The novelty song. A blessing and a curse for singers who score a hit with one. Certainly the sales and the fame (and the money, y’all) are welcome, but if you’re a serious artist, that funny little song you wrote in 15 minutes will forever overshadow all your other work.
Melanie was born in New York City and later attended the American Academy of Dramatic Arts there. In the mid 60’s she began playing her acoustic guitar in the Greenwich Village folk clubs. By 1969, although she wasn’t prominent on the national scene, Melanie had made enough of a name for herself that the producers of the Woodstock Festival invited her to perform at the hippie pinnacle.
Her first Top 10 hit came a year later with “Lay Down (Candles In The Rain),” a song about her Woodstock experience. Then, in 1971, Melanie released the single which spun her to the top of the charts, the tune which record store clerks would come to know as “that roller skate song.”
As the story goes, when a nearly month-long cleansing fast came to an end, Melanie passed by a McDonald’s and the powerful smell of childhood comfort lured her inside. As a vegetarian, she hadn’t tasted this food in a long time, and the burger, fries, and a shake transported her back to her youth, a time of roller skating, and learning to ride a bike, and eating at Mickey D’s. Her connection to that feeling led her to write “Brand New Key” later that day. A #1 song written in about 15 minutes.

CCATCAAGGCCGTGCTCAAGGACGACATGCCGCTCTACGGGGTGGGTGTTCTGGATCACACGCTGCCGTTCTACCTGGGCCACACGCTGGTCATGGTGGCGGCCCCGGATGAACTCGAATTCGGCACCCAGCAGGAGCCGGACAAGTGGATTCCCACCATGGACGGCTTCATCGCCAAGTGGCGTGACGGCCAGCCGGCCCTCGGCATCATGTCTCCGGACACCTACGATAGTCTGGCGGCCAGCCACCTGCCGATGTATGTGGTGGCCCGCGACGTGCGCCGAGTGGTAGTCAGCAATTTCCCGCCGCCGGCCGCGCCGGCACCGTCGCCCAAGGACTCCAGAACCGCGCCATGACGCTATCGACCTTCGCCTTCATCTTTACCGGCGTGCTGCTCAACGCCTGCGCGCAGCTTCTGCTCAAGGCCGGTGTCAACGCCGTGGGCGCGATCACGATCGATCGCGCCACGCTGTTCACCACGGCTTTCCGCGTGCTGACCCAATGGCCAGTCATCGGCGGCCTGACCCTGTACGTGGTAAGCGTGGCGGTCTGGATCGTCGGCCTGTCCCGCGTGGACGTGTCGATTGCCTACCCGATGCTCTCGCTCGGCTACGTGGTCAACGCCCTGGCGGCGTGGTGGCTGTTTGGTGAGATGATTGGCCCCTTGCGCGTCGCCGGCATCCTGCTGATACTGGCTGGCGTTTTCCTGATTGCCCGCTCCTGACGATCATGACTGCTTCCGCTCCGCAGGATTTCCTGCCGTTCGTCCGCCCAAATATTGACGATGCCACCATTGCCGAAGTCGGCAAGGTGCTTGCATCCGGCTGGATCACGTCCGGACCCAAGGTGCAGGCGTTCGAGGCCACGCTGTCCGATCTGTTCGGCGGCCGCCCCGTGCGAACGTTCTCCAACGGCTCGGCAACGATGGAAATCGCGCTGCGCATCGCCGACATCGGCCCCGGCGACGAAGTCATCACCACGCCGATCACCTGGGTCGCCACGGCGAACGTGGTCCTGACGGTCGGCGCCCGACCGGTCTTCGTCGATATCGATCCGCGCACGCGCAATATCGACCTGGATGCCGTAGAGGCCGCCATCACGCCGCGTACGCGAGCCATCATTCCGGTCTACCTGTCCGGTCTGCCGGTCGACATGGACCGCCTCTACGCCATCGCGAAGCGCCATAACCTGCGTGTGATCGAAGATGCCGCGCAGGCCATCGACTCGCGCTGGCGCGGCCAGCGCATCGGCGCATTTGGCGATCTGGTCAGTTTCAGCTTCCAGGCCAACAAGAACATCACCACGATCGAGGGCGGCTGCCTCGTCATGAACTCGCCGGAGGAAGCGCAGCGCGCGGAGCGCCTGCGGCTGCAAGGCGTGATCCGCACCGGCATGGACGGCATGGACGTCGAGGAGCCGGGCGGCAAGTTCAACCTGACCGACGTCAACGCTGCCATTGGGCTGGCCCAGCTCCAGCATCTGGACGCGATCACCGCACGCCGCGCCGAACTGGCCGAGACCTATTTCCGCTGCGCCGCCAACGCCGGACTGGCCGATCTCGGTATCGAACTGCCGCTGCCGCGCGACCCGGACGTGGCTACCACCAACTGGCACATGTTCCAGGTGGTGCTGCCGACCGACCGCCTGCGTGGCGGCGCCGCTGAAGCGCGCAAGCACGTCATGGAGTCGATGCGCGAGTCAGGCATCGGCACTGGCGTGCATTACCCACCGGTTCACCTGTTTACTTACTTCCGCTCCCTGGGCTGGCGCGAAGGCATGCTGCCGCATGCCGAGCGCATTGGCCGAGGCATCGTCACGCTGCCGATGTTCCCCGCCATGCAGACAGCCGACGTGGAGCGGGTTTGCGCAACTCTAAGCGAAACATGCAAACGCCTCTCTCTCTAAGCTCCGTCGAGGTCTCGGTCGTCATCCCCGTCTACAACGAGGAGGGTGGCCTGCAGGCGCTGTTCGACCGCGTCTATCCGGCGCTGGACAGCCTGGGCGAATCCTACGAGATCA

(For those young ‘uns who wonder: back in olden times the wheels of skates weren’t built in to the shoes. The wheels came on a metal frame which you strapped to your own sneakers and then adjusted the fit by tightening or loosening the frame with a skate key.)
Melanie would go on to win Grammys and Emmys and all manner of critical acclaim, but to many she will always be the woman who sings that roller skate song.
The Wurzels formed in the UK in the mid 60’s, singing comical ditties about their life in the West Country of England, a life that involved lots of cider and farming and many other rural frolics. They described their style as “Scrumpy and Western” (scrumpy being a strong regional cider), and cheerfully belted out their light-hearted songs while keeping their distinctive native accent intact.
After a decade of cult popularity, The Wurzels hit the big time in 1976 when “The Combine Harvester,” using the melody of “Brand New Key,” reaped, threshed, and winnowed its way to #1 in the UK.